Besides Al Pacino, there are other actors in Dog Day Afternoon. Some of them give fantastic performances too. But, even with those fantastic performances, every time Pacino is alone on screen, whether closeup or not, monologue or not, it feels like there’s no one else in the film besides him. He doesn’t command it or walk away with it… the film’s his performance and his performance is the film, right down to the last scene.
Some of the other particularly fantastic performances are, in no particular order, John Cazale, Penelope Allen, James Broderick, Charles Durning and Chris Sarandon. Okay, maybe I saved Sarandon for last so I don’t forget to mention the specifics. I had no idea it was Sarandon in the film. Never would I have imaged he could have given such a good performance (it was his first major film work).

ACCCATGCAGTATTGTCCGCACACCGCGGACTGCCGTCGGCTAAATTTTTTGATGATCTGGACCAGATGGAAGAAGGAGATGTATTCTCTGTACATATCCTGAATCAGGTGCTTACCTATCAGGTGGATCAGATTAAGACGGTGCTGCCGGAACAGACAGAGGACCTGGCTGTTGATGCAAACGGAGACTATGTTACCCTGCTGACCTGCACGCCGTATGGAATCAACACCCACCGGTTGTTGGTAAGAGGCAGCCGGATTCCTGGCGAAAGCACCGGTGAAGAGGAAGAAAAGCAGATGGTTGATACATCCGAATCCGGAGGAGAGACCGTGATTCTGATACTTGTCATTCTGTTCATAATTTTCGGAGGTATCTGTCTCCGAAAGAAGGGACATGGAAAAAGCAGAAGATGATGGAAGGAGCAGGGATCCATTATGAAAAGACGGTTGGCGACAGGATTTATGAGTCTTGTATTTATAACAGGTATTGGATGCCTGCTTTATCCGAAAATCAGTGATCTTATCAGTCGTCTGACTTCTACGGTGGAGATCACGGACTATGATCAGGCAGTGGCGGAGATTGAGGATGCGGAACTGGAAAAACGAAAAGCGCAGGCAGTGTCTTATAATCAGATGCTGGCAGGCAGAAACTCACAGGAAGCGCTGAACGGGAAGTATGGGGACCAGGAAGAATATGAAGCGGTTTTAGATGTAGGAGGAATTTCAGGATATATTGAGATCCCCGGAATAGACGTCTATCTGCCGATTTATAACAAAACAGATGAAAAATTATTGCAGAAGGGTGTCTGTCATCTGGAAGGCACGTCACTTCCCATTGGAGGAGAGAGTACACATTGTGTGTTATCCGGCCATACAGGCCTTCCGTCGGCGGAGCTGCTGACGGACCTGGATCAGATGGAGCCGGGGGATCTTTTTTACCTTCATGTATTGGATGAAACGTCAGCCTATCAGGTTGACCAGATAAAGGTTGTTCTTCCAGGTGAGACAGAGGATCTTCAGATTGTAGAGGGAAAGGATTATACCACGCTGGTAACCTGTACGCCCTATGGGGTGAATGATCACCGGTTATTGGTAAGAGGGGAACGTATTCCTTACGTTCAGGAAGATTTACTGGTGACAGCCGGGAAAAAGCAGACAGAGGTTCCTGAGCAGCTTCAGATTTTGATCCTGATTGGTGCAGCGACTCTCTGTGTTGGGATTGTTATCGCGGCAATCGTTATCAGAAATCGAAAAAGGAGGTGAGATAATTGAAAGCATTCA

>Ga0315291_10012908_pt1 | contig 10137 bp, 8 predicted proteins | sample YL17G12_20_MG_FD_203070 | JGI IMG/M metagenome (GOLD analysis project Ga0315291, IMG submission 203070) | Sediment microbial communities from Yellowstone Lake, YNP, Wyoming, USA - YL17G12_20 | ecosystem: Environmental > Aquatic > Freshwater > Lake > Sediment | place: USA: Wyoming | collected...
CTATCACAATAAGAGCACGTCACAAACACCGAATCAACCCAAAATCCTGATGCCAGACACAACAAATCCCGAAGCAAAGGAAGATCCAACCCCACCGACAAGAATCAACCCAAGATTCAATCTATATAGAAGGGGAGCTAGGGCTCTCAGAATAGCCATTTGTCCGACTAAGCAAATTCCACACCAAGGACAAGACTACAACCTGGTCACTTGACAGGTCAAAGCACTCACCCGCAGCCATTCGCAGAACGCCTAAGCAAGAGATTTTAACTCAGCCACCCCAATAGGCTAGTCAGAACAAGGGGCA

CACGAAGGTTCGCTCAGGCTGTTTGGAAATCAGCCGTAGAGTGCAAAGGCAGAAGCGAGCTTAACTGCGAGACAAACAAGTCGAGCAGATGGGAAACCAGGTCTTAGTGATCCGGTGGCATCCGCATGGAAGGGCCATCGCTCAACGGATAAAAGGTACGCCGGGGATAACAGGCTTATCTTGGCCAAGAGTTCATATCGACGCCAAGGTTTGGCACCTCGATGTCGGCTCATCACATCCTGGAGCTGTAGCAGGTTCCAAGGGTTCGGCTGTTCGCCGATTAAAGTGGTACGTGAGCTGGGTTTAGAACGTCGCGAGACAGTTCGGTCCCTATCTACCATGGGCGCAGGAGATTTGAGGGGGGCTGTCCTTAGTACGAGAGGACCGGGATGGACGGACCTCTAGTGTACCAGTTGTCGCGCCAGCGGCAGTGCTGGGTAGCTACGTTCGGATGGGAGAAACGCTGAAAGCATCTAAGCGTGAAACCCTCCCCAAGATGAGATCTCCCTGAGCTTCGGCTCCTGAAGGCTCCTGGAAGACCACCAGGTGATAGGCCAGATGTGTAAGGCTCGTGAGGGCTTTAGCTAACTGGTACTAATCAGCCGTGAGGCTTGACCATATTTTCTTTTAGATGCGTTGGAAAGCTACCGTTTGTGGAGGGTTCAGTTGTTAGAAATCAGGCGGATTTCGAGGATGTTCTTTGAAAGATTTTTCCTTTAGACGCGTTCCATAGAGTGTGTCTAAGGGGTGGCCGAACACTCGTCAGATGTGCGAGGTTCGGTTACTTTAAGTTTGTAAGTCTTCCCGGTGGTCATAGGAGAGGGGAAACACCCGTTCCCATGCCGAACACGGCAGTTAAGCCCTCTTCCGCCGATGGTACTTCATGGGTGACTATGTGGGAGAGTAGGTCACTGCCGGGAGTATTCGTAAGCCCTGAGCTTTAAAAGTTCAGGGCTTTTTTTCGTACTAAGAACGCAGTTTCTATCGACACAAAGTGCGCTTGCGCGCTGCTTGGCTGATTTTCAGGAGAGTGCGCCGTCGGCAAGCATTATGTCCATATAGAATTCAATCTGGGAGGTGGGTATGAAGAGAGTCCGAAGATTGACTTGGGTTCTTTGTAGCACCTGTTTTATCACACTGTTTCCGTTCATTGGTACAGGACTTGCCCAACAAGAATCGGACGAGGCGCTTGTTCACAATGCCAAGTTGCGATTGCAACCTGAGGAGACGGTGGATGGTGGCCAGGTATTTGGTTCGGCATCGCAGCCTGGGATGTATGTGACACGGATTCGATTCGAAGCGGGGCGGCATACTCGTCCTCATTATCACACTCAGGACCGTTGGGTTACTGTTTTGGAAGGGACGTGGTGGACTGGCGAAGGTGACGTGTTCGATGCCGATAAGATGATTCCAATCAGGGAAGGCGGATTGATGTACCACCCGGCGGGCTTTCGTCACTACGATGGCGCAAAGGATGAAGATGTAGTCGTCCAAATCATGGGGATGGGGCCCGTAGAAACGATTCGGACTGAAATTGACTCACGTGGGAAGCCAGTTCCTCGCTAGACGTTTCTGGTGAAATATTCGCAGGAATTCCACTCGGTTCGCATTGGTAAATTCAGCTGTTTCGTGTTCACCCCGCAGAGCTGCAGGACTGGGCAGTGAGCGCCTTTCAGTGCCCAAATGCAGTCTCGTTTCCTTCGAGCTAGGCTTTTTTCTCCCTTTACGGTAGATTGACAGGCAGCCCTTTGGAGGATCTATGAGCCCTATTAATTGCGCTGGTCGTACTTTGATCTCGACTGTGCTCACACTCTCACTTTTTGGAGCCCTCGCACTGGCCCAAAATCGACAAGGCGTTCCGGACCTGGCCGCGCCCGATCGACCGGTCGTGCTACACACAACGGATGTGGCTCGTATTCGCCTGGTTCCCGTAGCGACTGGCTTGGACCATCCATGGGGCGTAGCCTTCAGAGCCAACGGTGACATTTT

Cazale’s sturdy. He’s great without being exceptional–the performance isn’t a surprise. Pacino, as good as he can be, is still a surprise here. He’s not in a movie star role and Pacino almost always does those (or has been since Dog Day); I’d forgotten the greatness of his performance here. It’s been… maybe fifteen years since I last saw the film. Since then, he’s been in a lot of lousy movies to cloud my memory.
I think this time is the first I’ve seen Dog Day Afternoon in its original aspect ratio. Lumet’s direction is so sublimely perfect, I can’t believe he doesn’t have more admirers.
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